The Brief – The costs of a cordon sanitaire

The Brief is EURACTIV's evening newsletter. [STEPHANIE LECOCQ/EPA]

The practice of shutting the far-right out of influential positions in the European Parliament has been around for over a decade. Now it has a name: cordon sanitaire.

When there was a risk, just over a decade ago, that veteran fascist Jean-Marie Le Penn, as the oldest MEP in the House, would be entrusted with the honour of opening the Parliament’s constitutive session, sharp-eyed MEPs on the Constitutional Affairs committee quickly amended the assembly’s rules of procedure.

Marta Andreasen, who was sacked as the Commission’s chief accountant in 2002 in controversial circumstances, was elected as a UKIP MEP in 2009 and then kept away from becoming a vice-chair of the Budgetary Control Committee, because the centrist political groups (probably rightly) feared she would make a nuisance of herself.

Back then, far-right MEPs could be counted on a couple of pairs of hands. But as the far-right and populist groups have got progressively stronger in successive elections, so the positions they are entitled to have increased in importance.

This time around, the far-right Identity and Democracy group (ID) has 73 deputies, which entitles them to two committee chair posts – Agriculture and Legal Affairs – according to the d’Hondt system. Had Nigel Farage swallowed his pride and joined them, the group would have more than 100 MEPs, and a third committee.

The application of the d’Hondt system, which divides up the posts in the EU assembly, and which also applies to the rapporteurships, which are divided between the political groups in the Parliament’s standing committees, has become increasingly problematic.

Either way, they won’t be allowed to take them. The pro-European groups have made it clear that they will oppose ID chairs and claim the two posts for themselves.

The rationale is entirely understandable – ID MEPs and their ideological predecessors are wreckers, not reformers in the EU institutions – but the optics are not great.

To critics, these barrack-room lawyer tactics are symptomatic of a Parliament in which the pro-European majority will not tolerate dissent and are prepared to break their own rules and conventions. Many MEPs know that the criticism is valid, but quietly retort that the ends justify the means.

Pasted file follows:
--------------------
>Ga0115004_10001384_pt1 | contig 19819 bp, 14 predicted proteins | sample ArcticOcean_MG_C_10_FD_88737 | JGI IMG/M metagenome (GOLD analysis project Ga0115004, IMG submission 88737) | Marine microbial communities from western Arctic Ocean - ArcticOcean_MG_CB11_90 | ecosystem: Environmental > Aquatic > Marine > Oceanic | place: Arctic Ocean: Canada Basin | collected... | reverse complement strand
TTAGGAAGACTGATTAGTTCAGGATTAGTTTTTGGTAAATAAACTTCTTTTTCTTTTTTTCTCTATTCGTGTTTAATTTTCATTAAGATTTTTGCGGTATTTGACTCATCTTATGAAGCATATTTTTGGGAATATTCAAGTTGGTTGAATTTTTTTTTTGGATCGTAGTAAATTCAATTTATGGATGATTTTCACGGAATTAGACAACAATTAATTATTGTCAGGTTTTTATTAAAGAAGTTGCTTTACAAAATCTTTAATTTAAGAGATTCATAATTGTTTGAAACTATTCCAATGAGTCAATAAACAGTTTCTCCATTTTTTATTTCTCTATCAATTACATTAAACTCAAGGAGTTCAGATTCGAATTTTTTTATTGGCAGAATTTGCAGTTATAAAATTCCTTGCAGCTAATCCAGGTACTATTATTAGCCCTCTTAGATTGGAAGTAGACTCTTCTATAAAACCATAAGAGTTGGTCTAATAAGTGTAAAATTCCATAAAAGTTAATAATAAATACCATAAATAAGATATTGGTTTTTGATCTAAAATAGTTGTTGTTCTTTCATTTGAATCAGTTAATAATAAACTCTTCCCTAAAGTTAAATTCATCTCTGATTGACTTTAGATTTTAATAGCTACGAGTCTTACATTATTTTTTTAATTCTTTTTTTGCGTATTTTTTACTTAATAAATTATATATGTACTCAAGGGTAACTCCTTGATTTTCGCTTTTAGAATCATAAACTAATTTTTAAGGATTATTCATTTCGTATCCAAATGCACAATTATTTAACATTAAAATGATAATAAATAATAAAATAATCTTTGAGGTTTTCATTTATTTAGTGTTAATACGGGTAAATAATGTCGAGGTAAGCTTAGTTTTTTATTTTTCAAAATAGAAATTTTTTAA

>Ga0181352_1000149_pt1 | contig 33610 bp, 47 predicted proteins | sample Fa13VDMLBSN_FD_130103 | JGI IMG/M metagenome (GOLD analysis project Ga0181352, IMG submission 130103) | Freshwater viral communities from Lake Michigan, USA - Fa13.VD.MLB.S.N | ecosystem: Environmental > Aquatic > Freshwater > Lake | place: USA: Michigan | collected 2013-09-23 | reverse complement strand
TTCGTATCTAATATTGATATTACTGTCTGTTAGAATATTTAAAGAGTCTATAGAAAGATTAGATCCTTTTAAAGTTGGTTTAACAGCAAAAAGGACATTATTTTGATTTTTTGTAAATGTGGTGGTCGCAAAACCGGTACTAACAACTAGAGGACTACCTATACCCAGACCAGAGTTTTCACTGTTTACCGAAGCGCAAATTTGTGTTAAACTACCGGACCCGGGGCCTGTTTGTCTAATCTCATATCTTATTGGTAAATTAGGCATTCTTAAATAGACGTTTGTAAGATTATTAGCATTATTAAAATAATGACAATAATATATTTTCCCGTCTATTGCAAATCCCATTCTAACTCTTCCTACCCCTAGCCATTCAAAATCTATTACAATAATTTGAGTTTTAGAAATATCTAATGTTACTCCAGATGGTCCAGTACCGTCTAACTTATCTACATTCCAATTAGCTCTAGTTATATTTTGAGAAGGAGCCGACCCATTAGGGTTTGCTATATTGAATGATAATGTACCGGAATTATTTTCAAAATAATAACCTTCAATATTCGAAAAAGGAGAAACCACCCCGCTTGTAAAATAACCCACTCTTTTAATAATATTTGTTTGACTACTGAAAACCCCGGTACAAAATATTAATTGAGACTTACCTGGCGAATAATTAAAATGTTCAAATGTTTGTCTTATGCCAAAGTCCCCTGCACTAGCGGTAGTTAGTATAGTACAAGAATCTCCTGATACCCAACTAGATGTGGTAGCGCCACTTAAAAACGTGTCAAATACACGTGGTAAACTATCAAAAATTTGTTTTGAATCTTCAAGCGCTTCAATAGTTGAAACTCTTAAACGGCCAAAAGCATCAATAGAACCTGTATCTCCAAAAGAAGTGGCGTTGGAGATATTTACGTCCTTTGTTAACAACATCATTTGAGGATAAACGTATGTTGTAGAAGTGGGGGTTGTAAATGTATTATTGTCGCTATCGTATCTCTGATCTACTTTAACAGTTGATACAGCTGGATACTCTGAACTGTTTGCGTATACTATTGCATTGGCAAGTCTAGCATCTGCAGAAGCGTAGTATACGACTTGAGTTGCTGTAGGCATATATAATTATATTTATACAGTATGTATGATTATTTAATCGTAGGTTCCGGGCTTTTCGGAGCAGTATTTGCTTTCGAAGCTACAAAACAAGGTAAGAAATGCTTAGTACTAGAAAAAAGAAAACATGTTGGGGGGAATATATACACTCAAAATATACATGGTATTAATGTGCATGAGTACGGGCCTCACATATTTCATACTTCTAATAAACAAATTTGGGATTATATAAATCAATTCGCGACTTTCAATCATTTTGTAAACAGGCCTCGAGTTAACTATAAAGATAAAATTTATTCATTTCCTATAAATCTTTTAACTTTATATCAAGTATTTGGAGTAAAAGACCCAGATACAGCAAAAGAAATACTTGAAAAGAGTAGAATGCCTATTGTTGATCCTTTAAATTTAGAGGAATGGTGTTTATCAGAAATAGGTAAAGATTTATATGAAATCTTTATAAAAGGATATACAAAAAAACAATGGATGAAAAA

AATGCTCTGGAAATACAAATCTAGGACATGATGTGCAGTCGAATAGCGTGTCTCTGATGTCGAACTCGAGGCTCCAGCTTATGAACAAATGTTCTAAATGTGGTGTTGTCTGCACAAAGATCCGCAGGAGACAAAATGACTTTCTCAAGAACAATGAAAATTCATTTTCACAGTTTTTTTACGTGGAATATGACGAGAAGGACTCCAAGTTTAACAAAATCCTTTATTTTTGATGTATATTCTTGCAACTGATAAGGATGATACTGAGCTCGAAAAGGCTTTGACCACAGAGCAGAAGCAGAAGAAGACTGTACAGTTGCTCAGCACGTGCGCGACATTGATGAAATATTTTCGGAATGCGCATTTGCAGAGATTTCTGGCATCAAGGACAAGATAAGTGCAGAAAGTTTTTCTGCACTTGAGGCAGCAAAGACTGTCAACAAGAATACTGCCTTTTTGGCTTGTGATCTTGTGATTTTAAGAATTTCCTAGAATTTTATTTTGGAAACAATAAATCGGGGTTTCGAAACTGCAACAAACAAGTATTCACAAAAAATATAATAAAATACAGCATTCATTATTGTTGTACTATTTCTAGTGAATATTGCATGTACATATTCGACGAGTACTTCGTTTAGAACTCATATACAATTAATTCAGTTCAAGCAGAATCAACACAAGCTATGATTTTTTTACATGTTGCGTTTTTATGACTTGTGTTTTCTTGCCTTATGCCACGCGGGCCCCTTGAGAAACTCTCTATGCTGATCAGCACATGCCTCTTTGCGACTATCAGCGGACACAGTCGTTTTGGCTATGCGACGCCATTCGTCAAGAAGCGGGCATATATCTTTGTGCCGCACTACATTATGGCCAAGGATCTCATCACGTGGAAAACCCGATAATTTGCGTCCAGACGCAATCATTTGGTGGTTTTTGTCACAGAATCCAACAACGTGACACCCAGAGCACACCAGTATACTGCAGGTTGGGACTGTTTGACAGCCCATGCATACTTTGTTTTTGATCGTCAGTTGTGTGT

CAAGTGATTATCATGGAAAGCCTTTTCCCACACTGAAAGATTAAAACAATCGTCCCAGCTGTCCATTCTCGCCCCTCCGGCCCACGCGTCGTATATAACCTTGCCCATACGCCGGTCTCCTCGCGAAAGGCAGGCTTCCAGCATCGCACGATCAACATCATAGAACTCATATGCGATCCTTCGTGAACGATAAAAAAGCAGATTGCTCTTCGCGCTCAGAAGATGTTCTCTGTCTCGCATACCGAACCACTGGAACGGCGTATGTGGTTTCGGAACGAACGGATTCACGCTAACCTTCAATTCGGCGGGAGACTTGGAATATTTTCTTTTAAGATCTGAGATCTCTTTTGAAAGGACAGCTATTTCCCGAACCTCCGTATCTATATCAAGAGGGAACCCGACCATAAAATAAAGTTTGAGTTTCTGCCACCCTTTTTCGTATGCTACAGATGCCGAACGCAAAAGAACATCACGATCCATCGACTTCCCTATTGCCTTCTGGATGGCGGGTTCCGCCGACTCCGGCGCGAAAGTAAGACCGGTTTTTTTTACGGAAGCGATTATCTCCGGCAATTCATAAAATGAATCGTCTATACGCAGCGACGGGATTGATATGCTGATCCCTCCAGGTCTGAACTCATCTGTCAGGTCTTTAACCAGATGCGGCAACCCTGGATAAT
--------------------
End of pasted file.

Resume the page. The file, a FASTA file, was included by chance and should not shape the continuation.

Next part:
One way to satisfy honour would’ve been to allow the far-right to spend their points on the least significant posts. The Parliament’s 14 vice-president posts – which are largely symbolic – and the Petitions Committee spring to mind.

It is, after all, only the Parliament presidency and the Committee chair posts that carry real power.

The Roundup

By Zoran Radosavljevic

Lawmakers of the newly constituted European Parliament slammed EU leaders on Thursday for their ‘backroom package deal’ on the EU’s top jobs, with a potential inter-institutional conflict looming ahead as the chamber’s decision to approve it is on a knife-edge.

Still in combative mode, the European Parliament’s main political groups are refusing to involve Marine Le Pen’s far-right party in a process that will decide on the Parliament’s key positions.

Ursula von der Leyen, the Commission boss nominee, had been setting up her prestigious ‘Agency for Innovation in Cybersecurity’ in Germany. However, due to concerns raised by the German court of auditors, her successor at the defence ministry will have to pick up the pieces.

Von der Leyen has been nominated to lead the EU’s executive at a critical moment for climate policy, but she has no record on the issue. EURACTIV’s media partner Climate Home News reports.

Von de Leyen’s record in digital legislation has also raised eyebrows. Read more in our weekly Digital Brief.

The start of the Finnish EU presidency has been largely overshadowed by the EU top jobs saga. But Finland’s goals include a socially, ecologically and economically sustainable EU, the same priorities as its domestic agenda, writes Kaisa Penny.

Look out for…

Juncker and Commissioners in Finland for the start of the Finish EU presidency. Mogherini in Poznań, Poland for a Western Balkans Summit.

Views are the author’s

[Edited by Zoran Radosavljevic and Sam Morgan]

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